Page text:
Accuracy, precision, recall and f-score are measures of a system quality in machine-learning systems. It depends on a confusion matrix of True/False Positives/Negatives.

Given a binary classification task, I have tried the following to get a function that returns accuracy, precision, recall and f-score:

gold = [1] + [0] * 9
predicted = [1] * 10

def evaluation(gold, predicted):
  true_pos = sum(1 for p,g in zip(predicted, gold) if p==1 and g==1)
  true_neg = sum(1 for p,g in zip(predicted, gold) if p==0 and g==0)
  false_pos = sum(1 for p,g in zip(predicted, gold) if p==1 and g==0)
  false_neg = sum(1 for p,g in zip(predicted, gold) if p==0 and g==1)
  try:
    recall = true_pos / float(true_pos + false_neg)
  except:
    recall = 0
  try:
    precision = true_pos / float(true_pos + false_pos)
  except:
    precision = 0
  try:
    fscore = 2*precision*recall / (precision + recall)
  except:
    fscore = 0
  try:
    accuracy = (true_pos + true_neg) / float(len(gold))
  except:
    accuracy = 0
  return accuracy, precision, recall, fscore

But it seems like I have redundantly looped through the dataset 4 times to get the True/False Positives/Negatives.

Also the multiple try-excepts to catch the ZeroDivisionError is a little redundant.

So what is the pythonic way to get the counts of the True/False Positives/Negatives without multiple loops through the dataset?

How do I pythonically catch the ZeroDivisionError without the multiple try-excepts?


I could also do the following to count the True/False Positives/Negatives in one loop but is there an alternative way without the multiple if?:

for p,g in zip(predicted, gold):
    if p==1 and g==1:
        true_pos+=1
    if p==0 and g==0:
        true_neg+=1
    if p==1 and g==0:
        false_pos+=1
    if p==0 and g==1:
        false_neg+=1
up vote 10 down vote accepted
+50

what is the pythonic way to get the counts of the True/False Positives/Negatives without multiple loops through the dataset?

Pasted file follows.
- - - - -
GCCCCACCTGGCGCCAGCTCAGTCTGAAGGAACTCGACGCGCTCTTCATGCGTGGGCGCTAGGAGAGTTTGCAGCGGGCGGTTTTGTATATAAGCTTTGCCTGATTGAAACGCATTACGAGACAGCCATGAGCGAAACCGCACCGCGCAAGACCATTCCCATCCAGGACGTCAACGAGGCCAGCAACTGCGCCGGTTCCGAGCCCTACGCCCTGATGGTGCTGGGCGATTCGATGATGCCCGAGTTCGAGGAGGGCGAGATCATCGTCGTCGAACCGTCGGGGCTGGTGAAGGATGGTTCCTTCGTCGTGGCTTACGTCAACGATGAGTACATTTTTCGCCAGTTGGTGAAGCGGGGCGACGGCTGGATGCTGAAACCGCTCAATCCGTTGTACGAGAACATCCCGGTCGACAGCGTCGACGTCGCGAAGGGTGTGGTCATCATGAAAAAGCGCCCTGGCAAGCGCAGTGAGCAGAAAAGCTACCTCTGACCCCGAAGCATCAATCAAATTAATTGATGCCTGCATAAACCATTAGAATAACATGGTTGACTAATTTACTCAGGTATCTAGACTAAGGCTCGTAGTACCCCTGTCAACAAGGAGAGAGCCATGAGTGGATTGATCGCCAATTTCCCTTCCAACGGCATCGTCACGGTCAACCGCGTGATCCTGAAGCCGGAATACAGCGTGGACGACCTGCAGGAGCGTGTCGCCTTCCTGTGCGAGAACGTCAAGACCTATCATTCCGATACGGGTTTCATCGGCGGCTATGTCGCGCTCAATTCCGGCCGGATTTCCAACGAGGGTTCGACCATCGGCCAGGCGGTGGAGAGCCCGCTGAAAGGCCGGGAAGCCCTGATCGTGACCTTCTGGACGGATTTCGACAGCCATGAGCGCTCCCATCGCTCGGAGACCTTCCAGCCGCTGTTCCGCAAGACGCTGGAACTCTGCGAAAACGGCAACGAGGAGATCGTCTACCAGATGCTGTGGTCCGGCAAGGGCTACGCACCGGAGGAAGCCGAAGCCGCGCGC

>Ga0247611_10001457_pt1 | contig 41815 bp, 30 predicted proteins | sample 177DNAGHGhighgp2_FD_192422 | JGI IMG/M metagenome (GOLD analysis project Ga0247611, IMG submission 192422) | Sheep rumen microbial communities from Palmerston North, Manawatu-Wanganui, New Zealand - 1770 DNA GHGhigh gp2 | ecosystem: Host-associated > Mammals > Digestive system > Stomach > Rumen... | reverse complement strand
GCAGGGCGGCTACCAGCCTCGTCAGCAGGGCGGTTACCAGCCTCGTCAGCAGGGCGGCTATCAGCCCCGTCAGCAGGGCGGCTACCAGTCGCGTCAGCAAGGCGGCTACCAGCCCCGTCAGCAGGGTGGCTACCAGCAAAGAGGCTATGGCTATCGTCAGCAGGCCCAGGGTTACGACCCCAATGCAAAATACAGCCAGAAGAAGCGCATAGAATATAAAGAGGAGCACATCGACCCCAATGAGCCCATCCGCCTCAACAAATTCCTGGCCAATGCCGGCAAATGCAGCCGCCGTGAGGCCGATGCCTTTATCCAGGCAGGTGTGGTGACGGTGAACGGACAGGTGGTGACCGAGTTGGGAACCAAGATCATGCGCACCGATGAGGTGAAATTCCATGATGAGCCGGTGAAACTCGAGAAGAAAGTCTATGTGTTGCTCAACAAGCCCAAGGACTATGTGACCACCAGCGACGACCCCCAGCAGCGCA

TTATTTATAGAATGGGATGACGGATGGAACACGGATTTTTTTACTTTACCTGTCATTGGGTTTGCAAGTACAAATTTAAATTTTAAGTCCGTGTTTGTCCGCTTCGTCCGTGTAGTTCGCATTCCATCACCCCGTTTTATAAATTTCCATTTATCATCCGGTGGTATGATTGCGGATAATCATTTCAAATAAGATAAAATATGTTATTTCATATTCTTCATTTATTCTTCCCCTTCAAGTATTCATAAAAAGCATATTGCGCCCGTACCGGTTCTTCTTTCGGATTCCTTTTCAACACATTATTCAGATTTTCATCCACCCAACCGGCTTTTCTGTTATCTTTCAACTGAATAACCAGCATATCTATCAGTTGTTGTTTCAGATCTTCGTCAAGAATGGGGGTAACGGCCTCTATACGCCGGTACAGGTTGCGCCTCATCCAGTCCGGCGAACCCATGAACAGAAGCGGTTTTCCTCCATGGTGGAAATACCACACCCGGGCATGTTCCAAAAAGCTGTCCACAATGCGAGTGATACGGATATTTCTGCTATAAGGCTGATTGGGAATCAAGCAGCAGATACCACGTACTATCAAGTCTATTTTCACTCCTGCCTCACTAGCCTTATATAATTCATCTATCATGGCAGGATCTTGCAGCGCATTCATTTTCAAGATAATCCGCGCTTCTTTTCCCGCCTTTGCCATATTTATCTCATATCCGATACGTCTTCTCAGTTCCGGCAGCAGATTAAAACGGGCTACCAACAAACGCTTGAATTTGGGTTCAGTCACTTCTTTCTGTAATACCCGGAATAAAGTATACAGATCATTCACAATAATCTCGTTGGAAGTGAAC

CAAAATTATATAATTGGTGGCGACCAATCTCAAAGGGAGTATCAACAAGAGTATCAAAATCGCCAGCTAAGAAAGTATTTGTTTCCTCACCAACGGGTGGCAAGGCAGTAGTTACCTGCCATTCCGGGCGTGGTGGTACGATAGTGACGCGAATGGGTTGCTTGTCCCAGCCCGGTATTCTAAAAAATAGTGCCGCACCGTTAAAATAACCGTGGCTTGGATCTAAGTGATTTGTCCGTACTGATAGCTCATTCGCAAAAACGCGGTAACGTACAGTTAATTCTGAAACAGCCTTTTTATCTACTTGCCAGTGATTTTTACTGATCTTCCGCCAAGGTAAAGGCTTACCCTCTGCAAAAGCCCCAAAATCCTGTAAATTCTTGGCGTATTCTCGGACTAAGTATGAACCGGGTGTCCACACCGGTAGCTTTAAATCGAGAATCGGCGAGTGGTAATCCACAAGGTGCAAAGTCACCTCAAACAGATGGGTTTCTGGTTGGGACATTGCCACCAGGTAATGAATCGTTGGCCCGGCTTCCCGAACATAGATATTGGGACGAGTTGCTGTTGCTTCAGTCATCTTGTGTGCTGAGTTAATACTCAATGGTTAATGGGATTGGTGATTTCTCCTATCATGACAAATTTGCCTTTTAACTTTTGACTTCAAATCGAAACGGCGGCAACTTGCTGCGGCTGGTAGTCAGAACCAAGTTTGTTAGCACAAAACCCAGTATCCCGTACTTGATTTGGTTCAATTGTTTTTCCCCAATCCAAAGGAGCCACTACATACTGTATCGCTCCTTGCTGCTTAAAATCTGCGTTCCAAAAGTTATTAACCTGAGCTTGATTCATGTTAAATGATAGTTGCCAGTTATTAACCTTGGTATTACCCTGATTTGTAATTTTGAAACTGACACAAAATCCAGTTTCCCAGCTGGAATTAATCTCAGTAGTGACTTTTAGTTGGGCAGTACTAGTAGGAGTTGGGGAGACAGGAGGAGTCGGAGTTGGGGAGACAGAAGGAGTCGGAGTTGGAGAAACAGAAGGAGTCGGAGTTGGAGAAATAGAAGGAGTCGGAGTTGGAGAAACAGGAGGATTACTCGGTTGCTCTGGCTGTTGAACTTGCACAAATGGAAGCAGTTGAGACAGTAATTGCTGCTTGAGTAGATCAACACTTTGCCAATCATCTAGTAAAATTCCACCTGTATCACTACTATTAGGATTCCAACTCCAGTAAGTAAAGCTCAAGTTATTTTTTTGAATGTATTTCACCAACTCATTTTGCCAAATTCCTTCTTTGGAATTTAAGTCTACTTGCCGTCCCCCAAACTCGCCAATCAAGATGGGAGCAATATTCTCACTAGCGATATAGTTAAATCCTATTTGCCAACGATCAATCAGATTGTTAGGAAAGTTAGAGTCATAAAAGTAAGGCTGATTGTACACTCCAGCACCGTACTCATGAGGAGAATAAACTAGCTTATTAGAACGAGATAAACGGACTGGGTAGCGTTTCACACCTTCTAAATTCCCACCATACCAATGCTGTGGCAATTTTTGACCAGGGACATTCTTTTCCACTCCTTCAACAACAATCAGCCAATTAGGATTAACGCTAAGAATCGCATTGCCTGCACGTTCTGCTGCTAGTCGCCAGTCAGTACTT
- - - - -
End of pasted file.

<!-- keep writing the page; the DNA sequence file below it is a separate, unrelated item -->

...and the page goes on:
I would use a collections.Counter, roughly what you're doing with all of the ifs (you should be using elifs, as your conditions are mutually exclusive) at the end:

counts = Counter(zip(predicted, gold))

Then e.g. true_pos = counts[1, 1].

How do I pythonically catch the ZeroDivisionError without the multiple try-excepts?

For a start, you should (almost) never use a bare except:. If you're catching ZeroDivisionErrors, then write except ZeroDivisionError. You could also consider a "look before you leap" approach, checking whether the denominator is 0 before trying the division, e.g.

accuracy = (true_pos + true_neg) / float(len(gold)) if gold else 0
  • Cool!!!! I have never thought of counting tuples for precision/recall computation. – alvas Nov 13 '15 at 9:55
  • @alvas I see you've opened a bounty, but not actually changed the question; is there a problem with my answer? – jonrsharpe Nov 16 '15 at 16:32
  • @jonsharpe, I wanted to see what other solutions people can come up with. Currently, you have the best answer, most probably the bounty will go to you or at least the answer checkmark will go to you =) – alvas Nov 16 '15 at 17:52

Depending on your needs, there are several libraries that will calculate precision, recall, F-score, etc. One that I have used is scikit-learn. Assuming that you have aligned lists of actual and predicted values, then it is as simple as...

from sklearn.metrics import precision_recall_fscore_support as pr
bPrecis, bRecall, bFscore, bSupport = pr(gold, predicted, average='binary')

One of the advantages of using this library is that different flavors of metrics (such as micro-averaging, macro-averaging, weighted, binary, etc.) come free out of the box.

This is a pretty natural use case for the bitarray package.

import bitarray as bt

tp = (bt.bitarray(p) & bt.bitarray(g)).count()
tn = (~bt.bitarray(p) & ~bt.bitarray(g)).count()
fp = (bt.bitarray(p) & ~bt.bitarray(g)).count()
fn = (~bt.bitarray(p) & bt.bitarray(g)).count()

There's some type conversion overhead, but after that, the bitwise operations are much faster.

For 100 instances, timeit on my PC gives 0.036 for your method and 0.017 using bitarray at 1000 passes. For 1000 instances, it goes to 0.291 and 0.093. For 10000, 3.177 and 0.863. You get the idea.

It scales pretty well, using no loops, and doesn't have to store a large intermediate representation building a temporary list of tuples in zip.

Your Answer

 

By clicking "Post Your Answer", you acknowledge that you have read our updated terms of service, privacy policy and cookie policy, and that your continued use of the website is subject to these policies.

Not the answer you're looking for? Browse other questions tagged or ask your own question.